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Top awards for local photographers

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By Michelle Crean

Five Kerry photographers proved that they’ve an eye for the perfect picture as they received prestigious awards for their work on Friday night.

Well known Killarney photographer Valerie O’Sullivan, Bryan O’Brien, Stephen McCarthy, Darragh McSweeney andJerry Kennelly all received an award at the annual Press Photographers Association of Ireland annual awards night in the Ballsbridge Hotel, with photographers from across the island of Ireland in attendance.

Awards were presented across nine categories;news, daily life and  people, nature and the environment, politics, sports action, sports feature, portrait, art and entertainment and reportage, alongside a dedicated award for multimedia.

Valerie was awarded 2nd in the Nature and the Environment category outstanding image of an ESB van arriving to Valentia Island Lighthouse during storm force Eleanor.

Bryan O’Brien from The Irish Times received the Multimedia Award, Stephen McCarthy from Sportsfile received 1stplace in the Sports Action category, Darragh McSweeney received 2nd in the Portrait category, while Tralee man Jerry Kennelly received 3rd in the Portrait category. Photographers Julien Behal and Brendan Moran received Merits for the work they submitted.

The judging panel was chaired by former Picture Editor, The Irish Times, Dermot O’Shea, and included acclaimed Photographer and Photography Commentator, Eamonn McCabe and, Former Picture Editor, The Herald, Glasgow, Jim Connor. The multimedia award was judged by Michael Lee, RTÉcameraman and Philip Bromwell, RTÉ News video and mobile journalist.

“The fact that there was five photographers from Kerry that won is great,” Valerie O’Sullivan, told the Killarney Advertiser yesterday (Thursday).

Valerie explained that she planned her photograph - knowing that the storm was raging and cutting off power across country.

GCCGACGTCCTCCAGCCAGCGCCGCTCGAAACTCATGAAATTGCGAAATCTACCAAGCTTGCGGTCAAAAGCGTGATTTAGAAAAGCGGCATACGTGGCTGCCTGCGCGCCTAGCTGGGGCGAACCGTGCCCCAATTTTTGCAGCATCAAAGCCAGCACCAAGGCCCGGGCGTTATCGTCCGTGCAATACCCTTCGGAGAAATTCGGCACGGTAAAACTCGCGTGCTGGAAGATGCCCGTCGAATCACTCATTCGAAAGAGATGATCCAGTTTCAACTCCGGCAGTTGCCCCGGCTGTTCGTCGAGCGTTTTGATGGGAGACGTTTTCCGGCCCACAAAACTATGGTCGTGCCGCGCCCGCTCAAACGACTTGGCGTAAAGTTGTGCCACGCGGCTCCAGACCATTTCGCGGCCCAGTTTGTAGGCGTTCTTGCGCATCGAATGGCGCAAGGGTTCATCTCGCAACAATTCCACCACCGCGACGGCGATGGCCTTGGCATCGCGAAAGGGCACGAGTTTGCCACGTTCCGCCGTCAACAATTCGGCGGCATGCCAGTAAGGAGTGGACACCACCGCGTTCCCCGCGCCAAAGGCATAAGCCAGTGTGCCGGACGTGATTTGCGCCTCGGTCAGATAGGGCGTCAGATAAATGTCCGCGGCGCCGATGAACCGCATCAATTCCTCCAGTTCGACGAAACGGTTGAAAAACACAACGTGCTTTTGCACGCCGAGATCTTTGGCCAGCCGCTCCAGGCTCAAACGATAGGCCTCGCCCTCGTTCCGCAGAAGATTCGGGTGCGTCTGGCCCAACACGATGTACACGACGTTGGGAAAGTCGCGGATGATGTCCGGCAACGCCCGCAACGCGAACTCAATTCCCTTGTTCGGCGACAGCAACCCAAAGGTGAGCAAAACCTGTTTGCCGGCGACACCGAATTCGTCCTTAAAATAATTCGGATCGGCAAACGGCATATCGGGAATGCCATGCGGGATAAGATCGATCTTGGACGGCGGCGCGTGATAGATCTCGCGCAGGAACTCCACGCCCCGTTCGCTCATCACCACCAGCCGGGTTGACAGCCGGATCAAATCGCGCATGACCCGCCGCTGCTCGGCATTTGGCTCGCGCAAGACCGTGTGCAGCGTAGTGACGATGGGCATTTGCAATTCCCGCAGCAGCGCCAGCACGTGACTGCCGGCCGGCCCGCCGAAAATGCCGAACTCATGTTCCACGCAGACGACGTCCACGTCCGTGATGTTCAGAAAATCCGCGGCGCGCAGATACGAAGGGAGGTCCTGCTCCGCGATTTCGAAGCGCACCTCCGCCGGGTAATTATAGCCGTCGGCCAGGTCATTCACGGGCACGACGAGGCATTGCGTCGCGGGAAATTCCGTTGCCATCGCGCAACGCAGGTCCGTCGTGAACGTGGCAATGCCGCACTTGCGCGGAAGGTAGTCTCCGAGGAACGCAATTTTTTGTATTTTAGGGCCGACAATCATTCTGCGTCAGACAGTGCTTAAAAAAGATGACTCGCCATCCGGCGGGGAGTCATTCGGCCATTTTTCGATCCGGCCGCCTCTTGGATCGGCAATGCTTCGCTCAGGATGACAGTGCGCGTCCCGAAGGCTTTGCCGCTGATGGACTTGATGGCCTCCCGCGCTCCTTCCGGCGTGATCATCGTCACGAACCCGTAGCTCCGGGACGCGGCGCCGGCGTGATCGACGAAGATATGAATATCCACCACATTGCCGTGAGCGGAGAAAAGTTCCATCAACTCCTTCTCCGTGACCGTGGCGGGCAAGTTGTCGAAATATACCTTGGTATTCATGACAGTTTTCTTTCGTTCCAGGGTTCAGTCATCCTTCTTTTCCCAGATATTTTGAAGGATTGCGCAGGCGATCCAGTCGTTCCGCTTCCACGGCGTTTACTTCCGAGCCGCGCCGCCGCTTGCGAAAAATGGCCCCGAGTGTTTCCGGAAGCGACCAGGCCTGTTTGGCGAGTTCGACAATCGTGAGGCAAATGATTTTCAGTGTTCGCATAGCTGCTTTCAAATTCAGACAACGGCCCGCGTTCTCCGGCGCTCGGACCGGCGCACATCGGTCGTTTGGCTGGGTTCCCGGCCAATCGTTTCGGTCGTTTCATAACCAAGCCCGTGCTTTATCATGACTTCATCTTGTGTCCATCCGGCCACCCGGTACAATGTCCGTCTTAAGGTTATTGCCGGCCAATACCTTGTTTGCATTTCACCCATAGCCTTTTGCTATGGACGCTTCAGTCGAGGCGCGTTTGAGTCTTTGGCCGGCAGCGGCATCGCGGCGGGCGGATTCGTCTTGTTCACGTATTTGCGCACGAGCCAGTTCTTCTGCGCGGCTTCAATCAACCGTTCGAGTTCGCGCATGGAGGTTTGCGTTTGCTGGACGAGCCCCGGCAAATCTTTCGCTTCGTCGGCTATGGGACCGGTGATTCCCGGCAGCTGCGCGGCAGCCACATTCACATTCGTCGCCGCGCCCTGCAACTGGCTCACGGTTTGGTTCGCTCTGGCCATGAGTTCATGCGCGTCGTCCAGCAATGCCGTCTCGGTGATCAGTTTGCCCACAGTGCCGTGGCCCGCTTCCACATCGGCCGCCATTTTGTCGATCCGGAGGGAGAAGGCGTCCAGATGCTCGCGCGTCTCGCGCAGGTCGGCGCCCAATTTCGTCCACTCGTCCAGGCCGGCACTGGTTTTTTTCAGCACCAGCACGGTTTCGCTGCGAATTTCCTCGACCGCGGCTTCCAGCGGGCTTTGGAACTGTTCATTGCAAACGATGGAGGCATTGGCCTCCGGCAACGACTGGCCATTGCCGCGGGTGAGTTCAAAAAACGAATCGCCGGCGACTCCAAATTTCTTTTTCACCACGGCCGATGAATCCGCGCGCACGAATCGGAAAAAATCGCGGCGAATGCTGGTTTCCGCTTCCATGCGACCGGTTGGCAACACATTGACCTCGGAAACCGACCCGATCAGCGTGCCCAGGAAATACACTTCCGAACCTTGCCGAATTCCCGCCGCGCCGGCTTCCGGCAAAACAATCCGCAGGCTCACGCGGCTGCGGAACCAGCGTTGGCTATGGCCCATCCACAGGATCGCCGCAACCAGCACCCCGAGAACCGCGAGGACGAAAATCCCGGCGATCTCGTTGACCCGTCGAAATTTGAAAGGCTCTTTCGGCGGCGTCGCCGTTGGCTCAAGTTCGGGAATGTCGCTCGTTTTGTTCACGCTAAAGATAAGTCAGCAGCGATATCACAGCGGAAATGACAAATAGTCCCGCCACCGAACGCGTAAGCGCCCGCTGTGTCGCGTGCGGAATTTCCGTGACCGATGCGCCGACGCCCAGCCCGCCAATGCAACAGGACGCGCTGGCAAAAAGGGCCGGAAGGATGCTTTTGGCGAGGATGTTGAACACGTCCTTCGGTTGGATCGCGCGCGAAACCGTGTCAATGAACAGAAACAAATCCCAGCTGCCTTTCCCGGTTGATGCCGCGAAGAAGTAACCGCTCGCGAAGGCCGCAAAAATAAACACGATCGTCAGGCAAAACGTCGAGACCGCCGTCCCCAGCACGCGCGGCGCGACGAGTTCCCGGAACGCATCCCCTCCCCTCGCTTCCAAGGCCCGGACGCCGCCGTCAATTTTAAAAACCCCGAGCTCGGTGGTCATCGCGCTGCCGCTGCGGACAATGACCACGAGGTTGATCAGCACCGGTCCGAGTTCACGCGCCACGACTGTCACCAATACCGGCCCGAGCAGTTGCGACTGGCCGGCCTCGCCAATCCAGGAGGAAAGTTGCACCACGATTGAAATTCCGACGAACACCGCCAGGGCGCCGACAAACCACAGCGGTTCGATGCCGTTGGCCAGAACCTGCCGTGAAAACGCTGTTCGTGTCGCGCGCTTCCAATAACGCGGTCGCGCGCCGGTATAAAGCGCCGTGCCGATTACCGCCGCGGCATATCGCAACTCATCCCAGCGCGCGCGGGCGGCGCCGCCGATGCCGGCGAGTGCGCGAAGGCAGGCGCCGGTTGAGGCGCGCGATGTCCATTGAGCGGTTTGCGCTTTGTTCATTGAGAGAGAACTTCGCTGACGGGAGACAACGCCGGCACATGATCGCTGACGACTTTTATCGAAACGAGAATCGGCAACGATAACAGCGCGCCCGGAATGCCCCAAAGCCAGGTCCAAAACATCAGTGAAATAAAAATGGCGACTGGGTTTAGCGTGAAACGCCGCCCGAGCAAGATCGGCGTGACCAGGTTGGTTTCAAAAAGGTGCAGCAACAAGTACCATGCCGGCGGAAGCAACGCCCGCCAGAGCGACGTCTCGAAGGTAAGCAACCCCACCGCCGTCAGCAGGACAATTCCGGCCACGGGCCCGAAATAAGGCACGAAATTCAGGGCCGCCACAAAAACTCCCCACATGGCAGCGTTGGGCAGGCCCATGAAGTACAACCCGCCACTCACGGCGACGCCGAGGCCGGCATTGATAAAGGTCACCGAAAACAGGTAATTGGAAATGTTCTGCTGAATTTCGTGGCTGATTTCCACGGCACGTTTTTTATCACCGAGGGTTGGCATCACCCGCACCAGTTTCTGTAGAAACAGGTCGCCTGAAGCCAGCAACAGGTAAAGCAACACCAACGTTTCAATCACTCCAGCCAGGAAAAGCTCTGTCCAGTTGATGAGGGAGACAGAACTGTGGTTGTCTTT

“I rang Ger Kennedy in The Moorings and asked what time the tide was turning and about the swell. I then went to Cromwell’s Point and was shooting away when an ESB van arrived. I mean what are the chances of an ESB van turning up to Valentia Island Lighthouse!”

And she added a big thank you toESB Networks, as well asFáilte Ireland, especially Brendan Griffin, who secured the sponsorship for the awards night.

ThePress Photographers Association of Ireland ‘Press Photographer of the Year 2019’ Exhibition, featuring 101prints, will be available to view at the RDS, Dublin Airport and a number of other locations throughout the country. See www.ppai.ie for exhibition tour updates.

 

 

 

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500,000 coffee cups prevented from going to landfill in Killarney

The team behind Killarney’s ban on single-use cups is launching an adult education programme later this year. Since its inception in July last year (up to December 31), 506,000 cups […]

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The team behind Killarney’s ban on single-use cups is launching an adult education programme later this year.

Since its inception in July last year (up to December 31), 506,000 cups have been prevented from going to landfill or becoming litter in Killarney National Park.
Additionally, the scheme has saved 872,413 litres of water and 279 trees.
The decision to ban single-use cups was underpinned by complaints that some of Killarney’s most visited beauty spots were being polluted and studies of clean-ups in the National Park revealed that one of the most common forms of waste recovered was single-use coffee cups.